The relationship between performance on the standardised field sobriety tests, driving performance and the level of Delta9-tetrahydrocannabinol (THC) in blood.Forensic Sci Int. 2005 Dec 20; 155(2-3):172-8.FS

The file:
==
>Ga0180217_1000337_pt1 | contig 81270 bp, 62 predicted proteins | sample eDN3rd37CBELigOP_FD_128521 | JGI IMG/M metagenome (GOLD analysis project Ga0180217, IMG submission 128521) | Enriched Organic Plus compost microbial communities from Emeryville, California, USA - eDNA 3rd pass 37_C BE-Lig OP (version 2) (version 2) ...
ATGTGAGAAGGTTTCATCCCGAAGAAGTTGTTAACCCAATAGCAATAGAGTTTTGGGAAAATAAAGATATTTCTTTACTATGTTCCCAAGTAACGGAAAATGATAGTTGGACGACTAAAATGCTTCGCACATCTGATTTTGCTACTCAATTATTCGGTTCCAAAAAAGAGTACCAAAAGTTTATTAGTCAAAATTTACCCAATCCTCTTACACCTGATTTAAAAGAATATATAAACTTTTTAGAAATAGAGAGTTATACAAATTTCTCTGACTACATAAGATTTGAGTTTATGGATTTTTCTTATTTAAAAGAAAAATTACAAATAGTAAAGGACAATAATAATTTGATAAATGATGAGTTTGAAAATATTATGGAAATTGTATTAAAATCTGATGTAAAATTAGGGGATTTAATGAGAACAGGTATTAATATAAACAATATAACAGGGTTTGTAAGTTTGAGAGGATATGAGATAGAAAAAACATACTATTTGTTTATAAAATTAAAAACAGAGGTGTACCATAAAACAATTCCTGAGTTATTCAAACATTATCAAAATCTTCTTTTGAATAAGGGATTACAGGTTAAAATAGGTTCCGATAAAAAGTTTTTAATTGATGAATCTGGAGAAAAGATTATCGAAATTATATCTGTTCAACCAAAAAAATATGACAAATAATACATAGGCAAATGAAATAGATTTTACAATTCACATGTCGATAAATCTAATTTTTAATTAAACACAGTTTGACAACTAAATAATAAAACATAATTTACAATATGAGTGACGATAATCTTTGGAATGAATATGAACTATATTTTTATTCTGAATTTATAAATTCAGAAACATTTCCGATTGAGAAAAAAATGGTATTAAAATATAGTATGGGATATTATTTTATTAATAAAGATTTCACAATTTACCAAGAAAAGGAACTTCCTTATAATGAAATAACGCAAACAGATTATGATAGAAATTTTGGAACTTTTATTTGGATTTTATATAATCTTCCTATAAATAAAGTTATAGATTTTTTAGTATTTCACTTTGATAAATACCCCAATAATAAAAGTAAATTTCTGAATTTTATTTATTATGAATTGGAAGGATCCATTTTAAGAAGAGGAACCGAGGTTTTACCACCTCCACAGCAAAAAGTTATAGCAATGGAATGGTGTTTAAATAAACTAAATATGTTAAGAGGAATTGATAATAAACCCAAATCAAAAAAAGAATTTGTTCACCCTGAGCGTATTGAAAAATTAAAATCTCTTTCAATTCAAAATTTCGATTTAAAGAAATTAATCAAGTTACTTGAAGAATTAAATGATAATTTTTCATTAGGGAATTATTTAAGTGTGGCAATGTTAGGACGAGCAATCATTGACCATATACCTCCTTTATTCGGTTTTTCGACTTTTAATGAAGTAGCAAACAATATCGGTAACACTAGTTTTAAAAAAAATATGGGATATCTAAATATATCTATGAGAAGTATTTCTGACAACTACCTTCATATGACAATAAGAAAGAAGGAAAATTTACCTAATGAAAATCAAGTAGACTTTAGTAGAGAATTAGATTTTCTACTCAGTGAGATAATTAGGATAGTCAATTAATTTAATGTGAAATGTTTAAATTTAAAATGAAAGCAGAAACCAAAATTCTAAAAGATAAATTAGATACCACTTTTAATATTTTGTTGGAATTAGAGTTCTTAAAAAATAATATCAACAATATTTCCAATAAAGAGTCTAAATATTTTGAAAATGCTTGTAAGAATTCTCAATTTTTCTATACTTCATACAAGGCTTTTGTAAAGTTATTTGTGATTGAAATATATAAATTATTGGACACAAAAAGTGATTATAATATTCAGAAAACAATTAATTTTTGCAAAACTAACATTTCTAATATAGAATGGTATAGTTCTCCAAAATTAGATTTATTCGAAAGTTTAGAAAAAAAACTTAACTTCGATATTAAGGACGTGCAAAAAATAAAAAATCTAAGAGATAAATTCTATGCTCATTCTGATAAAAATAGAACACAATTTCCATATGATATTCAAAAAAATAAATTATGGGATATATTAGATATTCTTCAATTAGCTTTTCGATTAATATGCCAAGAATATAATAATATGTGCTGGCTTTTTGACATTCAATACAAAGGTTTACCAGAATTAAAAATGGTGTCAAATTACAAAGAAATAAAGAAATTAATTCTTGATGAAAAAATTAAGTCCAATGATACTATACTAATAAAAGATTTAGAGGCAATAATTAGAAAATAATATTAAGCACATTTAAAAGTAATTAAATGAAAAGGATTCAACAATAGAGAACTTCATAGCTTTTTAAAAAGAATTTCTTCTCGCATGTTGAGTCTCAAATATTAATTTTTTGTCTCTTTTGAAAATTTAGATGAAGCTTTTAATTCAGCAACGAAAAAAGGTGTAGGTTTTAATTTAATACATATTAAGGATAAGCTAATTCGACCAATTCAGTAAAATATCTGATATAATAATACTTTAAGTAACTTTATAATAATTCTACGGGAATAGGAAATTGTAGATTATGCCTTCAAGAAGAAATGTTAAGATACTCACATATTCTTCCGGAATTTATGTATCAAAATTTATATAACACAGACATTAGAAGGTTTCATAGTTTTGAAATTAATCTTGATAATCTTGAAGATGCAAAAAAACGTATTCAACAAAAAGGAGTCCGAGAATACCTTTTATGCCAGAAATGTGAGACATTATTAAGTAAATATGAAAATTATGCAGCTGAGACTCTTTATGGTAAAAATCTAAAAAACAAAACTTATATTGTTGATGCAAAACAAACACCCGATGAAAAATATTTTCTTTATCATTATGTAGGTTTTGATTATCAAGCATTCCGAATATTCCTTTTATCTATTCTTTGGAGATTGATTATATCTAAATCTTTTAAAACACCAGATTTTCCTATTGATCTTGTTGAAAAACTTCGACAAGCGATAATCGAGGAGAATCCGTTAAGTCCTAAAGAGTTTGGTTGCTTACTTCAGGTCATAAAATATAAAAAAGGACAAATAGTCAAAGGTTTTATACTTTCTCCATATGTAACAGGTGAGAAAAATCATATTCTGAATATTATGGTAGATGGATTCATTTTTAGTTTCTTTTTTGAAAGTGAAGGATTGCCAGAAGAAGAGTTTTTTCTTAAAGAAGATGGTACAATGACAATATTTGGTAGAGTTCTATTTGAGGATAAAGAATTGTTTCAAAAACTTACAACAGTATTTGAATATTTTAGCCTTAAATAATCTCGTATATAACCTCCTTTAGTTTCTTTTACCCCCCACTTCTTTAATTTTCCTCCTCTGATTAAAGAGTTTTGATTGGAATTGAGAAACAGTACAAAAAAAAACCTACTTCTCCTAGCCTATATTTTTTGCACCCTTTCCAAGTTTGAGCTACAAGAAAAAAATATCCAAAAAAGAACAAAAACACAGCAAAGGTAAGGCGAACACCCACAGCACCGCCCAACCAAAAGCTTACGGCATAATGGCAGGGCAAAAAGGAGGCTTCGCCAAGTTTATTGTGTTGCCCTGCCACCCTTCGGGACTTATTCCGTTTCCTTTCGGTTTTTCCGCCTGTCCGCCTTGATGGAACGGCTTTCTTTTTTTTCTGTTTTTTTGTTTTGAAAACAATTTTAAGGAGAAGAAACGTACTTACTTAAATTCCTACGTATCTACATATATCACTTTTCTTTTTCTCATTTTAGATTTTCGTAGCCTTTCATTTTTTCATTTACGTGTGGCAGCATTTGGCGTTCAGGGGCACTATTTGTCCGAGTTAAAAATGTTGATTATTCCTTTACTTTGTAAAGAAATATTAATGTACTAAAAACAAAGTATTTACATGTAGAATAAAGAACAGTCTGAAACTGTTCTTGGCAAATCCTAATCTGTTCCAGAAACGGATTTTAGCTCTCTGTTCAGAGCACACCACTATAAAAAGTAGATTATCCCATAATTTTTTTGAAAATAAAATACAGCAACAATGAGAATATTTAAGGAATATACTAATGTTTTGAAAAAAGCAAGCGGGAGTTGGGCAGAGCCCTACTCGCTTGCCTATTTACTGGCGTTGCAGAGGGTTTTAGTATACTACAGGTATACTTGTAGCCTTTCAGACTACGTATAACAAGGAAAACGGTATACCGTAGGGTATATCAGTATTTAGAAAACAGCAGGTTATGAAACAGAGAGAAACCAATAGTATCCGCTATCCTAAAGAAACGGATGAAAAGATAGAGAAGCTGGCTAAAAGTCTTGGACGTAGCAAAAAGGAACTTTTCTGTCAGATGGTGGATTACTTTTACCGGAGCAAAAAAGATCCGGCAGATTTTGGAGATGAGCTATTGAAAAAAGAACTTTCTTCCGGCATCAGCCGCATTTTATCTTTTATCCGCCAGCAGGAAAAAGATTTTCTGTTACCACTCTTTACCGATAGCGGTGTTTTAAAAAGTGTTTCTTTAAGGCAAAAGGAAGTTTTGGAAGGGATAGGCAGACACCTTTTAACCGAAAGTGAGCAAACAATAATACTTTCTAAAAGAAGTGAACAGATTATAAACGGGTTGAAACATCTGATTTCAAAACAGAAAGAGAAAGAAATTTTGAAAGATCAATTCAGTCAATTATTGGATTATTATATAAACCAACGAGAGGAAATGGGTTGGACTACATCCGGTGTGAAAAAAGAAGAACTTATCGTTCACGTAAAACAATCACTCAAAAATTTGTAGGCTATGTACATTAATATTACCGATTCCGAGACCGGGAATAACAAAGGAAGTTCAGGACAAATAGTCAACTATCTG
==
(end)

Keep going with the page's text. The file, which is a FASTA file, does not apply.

The consumption of Delta9-tetrahydrocannabinol (THC) as cannabis has been shown to result in impaired and culpable driving. Testing drivers for the presence of THC in blood is problematic as THC and its metabolites may remain in the blood for several days following its consumption, even though the drug may no longer have an influence on driving performance. In the present study, the aim was to assess whether performance on the standardised field sobriety tests (SFSTs) provides a sensitive measure of impaired driving behaviour following the consumption of THC. In a repeated measures design, 40 participants consumed cigarettes that contained either 0% THC (placebo), 1.74% THC (low dose) or 2.93% THC (high dose). For each condition, after smoking a cigarette, participants performed the SFSTs on three occasions (5, 55 and 105 min after the smoking procedure had been completed) as well as a simulated driving test on two occasions (30 and 80 min after the smoking procedure had been completed). The results revealed that driving performance was not significantly impaired 30 min after the consumption of THC but was significantly impaired 80 min after the consumption of THC in both the low and high dose conditions. The percentage of participants whose driving performance was correctly classified as either impaired or not impaired based on the SFSTs ranged between 65.8 and 76.3%, across the two THC conditions. The results suggest that performance on the SFSTs provides a moderate predictor of driving impairment following the consumption of THC and as such, the SFSTs may provide an appropriate screening tool for authorities that wish to assess the driving capabilities of individuals suspected of being under the influence of a drug other than alcohol.